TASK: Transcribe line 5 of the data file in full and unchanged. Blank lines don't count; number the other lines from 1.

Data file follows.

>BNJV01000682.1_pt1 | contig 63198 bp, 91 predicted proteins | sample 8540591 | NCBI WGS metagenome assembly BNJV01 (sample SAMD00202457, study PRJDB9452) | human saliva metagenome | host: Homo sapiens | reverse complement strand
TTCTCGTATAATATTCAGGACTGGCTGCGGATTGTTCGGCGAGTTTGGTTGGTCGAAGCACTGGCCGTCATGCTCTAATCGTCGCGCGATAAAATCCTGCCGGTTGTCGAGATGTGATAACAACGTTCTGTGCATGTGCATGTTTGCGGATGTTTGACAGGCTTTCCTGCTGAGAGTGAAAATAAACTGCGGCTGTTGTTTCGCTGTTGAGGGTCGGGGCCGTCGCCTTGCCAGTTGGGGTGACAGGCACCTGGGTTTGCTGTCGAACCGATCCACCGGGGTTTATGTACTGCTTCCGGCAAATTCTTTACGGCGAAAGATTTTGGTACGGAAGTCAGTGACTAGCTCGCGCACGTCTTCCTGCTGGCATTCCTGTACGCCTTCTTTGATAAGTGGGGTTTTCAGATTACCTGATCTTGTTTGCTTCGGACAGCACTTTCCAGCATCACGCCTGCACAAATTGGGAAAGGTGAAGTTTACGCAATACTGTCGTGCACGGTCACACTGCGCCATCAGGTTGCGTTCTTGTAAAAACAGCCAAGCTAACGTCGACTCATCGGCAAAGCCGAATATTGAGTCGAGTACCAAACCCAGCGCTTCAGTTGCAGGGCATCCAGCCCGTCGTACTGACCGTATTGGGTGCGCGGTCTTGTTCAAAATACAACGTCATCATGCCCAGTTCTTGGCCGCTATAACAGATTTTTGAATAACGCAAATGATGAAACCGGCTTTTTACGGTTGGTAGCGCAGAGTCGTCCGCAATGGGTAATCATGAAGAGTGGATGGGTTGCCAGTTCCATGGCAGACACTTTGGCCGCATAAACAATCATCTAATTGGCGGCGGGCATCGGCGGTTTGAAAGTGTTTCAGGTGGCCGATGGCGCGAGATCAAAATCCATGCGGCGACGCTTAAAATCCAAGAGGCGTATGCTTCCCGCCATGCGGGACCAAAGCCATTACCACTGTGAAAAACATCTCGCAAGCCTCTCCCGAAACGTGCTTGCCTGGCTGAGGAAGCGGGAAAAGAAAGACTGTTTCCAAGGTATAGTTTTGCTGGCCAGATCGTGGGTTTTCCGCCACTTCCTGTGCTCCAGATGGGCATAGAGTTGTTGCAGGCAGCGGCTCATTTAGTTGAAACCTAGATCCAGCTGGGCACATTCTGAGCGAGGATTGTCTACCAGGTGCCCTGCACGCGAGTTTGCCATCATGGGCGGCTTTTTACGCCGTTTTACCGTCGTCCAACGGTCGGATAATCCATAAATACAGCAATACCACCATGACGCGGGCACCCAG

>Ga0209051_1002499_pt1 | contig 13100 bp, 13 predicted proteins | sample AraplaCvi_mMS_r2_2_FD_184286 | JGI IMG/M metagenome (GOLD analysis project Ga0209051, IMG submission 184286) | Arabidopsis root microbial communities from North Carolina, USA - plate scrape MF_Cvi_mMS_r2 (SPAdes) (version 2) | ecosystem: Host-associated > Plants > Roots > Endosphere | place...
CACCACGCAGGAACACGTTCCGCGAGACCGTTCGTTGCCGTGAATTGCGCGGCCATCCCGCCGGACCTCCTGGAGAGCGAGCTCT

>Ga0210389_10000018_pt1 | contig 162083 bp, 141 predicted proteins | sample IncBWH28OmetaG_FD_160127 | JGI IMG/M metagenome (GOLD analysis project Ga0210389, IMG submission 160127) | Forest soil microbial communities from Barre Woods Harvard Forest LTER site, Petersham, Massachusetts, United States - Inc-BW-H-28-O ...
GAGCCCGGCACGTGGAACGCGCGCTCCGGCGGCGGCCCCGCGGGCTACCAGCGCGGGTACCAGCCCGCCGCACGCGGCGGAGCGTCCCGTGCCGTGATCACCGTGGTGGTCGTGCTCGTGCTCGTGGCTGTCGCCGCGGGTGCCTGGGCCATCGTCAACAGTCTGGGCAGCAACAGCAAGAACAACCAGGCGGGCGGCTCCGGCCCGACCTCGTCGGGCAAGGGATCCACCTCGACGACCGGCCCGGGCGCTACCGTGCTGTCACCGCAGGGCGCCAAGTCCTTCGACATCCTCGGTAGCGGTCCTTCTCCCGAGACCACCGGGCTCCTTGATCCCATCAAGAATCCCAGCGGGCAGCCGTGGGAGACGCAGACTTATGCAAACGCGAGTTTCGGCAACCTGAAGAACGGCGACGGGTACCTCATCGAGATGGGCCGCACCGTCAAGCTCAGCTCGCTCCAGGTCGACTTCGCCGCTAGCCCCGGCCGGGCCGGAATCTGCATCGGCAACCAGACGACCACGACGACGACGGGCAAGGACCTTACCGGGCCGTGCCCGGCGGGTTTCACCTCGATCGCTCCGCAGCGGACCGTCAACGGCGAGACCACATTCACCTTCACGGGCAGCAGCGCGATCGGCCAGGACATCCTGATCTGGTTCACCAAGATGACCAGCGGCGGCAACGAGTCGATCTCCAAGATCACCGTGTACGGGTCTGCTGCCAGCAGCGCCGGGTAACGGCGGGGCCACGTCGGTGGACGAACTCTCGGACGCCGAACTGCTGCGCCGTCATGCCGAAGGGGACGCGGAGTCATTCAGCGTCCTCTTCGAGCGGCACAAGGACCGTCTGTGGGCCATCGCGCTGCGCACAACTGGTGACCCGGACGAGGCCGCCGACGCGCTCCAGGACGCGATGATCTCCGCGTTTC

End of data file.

>Ga0210389_10000018_pt1 | contig 162083 bp, 141 predicted proteins | sample IncBWH28OmetaG_FD_160127 | JGI IMG/M metagenome (GOLD analysis project Ga0210389, IMG submission 160127) | Forest soil microbial communities from Barre Woods Harvard Forest LTER site, Petersham, Massachusetts, United States - Inc-BW-H-28-O ...